Bloomberg: The EU cannot legally confiscate frozen Russian assets in full

Anhelina Sheremet

The European Union (EU) concluded that it could not legally fully confiscate the frozen Russian assets and instead focused on the temporary use of those assets.

This is reported by Bloomberg with reference to the relevant document.

The report says that the EU has focused on two options, how it could use more than €200 billion of frozen assets of the Russian Central Bank and send them to Ukraine.

The first is the temporary use of liquid assets of the Russian Central Bank, i.e. investment and transfer of the profit received from them to Ukraine.

The second option is a contingency fee. That is, companies with Russian assets that receive a large profit from investments can be obliged to transfer a significant amount to the EU. This could reduce the legal risk for the bloc because the EU would not be managing them.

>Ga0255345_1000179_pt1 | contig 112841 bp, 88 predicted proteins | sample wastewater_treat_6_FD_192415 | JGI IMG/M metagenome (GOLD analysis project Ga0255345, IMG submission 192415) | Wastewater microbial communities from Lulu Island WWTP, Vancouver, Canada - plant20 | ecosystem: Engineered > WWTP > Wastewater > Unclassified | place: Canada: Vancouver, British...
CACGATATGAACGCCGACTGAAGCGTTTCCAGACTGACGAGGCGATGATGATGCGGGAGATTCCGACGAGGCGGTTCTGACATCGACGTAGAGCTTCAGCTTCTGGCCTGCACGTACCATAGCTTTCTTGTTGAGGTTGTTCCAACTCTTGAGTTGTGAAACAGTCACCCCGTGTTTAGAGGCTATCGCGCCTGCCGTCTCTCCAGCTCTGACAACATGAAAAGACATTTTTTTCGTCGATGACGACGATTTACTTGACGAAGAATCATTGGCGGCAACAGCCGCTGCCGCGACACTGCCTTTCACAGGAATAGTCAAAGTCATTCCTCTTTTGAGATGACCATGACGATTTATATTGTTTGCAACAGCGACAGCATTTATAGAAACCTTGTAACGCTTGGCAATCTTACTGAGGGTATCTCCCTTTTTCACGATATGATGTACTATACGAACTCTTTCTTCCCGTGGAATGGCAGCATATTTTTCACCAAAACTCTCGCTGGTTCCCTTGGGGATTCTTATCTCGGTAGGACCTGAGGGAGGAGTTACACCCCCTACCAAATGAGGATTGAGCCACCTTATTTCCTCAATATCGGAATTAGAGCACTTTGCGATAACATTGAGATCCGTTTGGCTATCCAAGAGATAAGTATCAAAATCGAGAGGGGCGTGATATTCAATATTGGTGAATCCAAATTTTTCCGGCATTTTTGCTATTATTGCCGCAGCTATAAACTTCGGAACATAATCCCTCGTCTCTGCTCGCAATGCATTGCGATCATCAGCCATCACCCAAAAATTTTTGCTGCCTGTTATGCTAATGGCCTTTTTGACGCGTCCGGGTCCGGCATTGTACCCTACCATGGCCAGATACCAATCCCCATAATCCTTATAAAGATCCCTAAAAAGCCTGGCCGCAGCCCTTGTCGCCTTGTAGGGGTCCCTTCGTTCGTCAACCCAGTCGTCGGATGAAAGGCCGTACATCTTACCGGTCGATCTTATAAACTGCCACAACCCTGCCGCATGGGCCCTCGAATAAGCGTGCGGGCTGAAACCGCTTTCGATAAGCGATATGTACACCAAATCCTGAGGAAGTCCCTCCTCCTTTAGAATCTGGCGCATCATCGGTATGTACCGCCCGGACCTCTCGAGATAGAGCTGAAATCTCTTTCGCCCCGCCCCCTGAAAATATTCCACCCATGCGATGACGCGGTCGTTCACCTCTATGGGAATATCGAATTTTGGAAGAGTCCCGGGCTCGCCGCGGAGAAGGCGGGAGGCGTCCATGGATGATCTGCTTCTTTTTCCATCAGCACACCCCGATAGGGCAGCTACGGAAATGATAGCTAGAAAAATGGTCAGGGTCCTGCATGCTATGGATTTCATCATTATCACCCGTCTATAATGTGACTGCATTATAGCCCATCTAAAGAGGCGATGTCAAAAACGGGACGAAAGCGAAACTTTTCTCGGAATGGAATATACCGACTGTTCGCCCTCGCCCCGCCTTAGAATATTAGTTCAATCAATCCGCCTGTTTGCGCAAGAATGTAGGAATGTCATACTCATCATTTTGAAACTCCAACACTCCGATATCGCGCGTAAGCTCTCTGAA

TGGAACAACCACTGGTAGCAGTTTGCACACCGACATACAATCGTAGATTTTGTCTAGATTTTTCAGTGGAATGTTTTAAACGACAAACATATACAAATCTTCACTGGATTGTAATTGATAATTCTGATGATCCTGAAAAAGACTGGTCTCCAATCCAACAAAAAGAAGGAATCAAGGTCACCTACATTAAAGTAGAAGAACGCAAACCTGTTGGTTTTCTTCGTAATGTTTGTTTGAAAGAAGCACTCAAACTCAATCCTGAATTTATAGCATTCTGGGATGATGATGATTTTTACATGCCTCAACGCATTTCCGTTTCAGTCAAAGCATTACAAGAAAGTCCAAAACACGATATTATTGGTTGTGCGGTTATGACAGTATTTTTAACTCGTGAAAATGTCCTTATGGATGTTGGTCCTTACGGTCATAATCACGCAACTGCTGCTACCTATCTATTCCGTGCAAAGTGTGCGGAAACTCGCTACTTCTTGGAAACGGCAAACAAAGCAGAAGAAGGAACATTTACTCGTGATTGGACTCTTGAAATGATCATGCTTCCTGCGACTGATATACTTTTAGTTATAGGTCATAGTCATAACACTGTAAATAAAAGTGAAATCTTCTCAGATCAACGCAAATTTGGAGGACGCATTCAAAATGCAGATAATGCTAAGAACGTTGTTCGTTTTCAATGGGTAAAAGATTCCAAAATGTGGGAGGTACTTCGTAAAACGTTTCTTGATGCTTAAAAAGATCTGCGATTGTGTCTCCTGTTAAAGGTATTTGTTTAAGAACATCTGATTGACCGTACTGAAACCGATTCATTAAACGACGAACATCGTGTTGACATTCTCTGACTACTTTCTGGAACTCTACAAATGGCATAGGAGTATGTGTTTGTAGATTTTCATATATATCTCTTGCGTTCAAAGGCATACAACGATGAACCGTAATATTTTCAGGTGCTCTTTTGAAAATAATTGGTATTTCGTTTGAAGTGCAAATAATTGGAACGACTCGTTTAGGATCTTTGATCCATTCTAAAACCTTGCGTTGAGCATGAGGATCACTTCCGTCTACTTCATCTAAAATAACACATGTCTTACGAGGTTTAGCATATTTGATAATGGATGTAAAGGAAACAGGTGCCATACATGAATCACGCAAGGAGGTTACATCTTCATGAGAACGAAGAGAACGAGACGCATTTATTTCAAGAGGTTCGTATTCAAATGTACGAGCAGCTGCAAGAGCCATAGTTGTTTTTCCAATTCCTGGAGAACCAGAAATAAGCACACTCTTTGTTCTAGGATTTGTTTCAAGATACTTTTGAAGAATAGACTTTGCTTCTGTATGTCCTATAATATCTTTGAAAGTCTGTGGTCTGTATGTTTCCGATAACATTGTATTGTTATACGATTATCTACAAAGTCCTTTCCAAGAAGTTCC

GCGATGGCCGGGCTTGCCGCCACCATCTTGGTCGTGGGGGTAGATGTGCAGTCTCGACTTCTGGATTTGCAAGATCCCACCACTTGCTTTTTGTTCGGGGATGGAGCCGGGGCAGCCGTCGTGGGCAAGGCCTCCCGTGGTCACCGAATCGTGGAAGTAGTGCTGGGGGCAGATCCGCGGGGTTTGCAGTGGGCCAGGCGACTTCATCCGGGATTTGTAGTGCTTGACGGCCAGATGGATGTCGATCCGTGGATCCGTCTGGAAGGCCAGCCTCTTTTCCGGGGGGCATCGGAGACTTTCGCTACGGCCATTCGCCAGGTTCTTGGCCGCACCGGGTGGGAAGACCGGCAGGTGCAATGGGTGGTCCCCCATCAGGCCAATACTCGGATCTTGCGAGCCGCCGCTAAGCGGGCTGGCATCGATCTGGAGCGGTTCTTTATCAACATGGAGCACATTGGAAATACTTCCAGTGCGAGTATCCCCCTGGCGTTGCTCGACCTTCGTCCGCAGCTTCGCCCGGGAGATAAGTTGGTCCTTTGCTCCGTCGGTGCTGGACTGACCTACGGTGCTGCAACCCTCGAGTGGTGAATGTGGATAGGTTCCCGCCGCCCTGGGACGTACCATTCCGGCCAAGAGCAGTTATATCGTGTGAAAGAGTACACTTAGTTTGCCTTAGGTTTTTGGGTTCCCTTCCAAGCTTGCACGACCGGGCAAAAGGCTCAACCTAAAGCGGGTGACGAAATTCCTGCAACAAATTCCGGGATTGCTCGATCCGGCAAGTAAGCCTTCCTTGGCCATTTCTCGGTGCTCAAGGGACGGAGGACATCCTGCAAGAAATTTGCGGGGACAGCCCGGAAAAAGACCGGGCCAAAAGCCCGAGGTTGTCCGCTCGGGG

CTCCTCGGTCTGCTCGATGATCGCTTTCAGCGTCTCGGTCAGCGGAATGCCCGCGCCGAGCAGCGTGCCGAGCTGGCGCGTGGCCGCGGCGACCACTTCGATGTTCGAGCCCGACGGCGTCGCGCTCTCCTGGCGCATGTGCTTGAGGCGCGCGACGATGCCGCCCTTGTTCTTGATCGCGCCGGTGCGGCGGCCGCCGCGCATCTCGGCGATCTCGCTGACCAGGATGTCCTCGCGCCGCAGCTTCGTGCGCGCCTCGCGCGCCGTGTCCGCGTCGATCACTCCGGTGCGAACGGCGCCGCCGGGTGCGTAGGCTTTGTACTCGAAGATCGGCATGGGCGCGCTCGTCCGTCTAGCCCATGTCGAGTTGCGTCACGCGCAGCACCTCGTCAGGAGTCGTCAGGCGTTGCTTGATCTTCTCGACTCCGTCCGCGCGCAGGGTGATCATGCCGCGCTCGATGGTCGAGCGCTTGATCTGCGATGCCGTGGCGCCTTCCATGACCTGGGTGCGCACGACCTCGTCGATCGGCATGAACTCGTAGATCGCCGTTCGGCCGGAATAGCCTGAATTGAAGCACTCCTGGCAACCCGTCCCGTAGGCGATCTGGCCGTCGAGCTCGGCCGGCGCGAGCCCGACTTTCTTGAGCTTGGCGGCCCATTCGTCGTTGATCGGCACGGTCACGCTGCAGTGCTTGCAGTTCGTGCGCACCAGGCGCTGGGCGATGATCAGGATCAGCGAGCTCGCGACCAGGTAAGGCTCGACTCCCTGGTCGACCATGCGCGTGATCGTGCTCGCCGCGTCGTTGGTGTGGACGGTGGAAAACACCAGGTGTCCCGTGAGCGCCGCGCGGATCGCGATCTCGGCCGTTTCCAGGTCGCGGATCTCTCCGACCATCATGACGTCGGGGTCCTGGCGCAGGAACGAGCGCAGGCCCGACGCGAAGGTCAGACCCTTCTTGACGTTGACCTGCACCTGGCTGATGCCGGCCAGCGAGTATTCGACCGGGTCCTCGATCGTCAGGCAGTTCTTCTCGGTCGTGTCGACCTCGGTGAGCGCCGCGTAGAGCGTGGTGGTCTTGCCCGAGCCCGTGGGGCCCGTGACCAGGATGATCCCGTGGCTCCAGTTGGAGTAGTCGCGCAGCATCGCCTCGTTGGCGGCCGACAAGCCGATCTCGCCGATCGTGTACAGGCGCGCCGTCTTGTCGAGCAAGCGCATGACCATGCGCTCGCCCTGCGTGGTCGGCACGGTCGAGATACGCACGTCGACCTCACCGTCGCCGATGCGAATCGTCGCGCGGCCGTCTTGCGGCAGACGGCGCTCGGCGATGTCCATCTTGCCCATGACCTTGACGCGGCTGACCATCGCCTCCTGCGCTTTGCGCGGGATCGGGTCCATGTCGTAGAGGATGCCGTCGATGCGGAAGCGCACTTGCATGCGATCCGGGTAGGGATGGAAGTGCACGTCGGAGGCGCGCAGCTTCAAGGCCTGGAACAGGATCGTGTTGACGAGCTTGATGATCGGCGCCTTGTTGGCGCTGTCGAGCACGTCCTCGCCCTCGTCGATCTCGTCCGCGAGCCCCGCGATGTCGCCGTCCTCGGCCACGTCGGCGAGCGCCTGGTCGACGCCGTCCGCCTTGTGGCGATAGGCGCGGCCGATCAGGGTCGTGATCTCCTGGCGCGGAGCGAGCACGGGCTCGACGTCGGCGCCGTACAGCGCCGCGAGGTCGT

An EU working group on the use of Russian reserves is discussing how to gather information and assess options under EU and international law. Its members do not see "a reliable legal remedy that allows the confiscation of frozen or immobilized assets only on the basis that these assets are subject to EU sanctions." Instead, they prefer to direct unexpected income from investments to Ukraine.

Several major global banks are concerned that the appropriation of Russian assets could lead to Russian retaliation against their remaining interests in the country, according to people familiar with the matter. Russia can make life difficult for foreign banks and target their local staff.

  • Since the beginning of the war in Ukraine, the EU has frozen the assets of the Russian Central Bank for more than €200 billion. A significant part of these funds is kept in the Euroclear depository and has already brought almost €750 million in profit in the first quarter of 2023. In addition, the EU has frozen €24.1 billion in assets belonging to Russians and Russian companies under sanctions.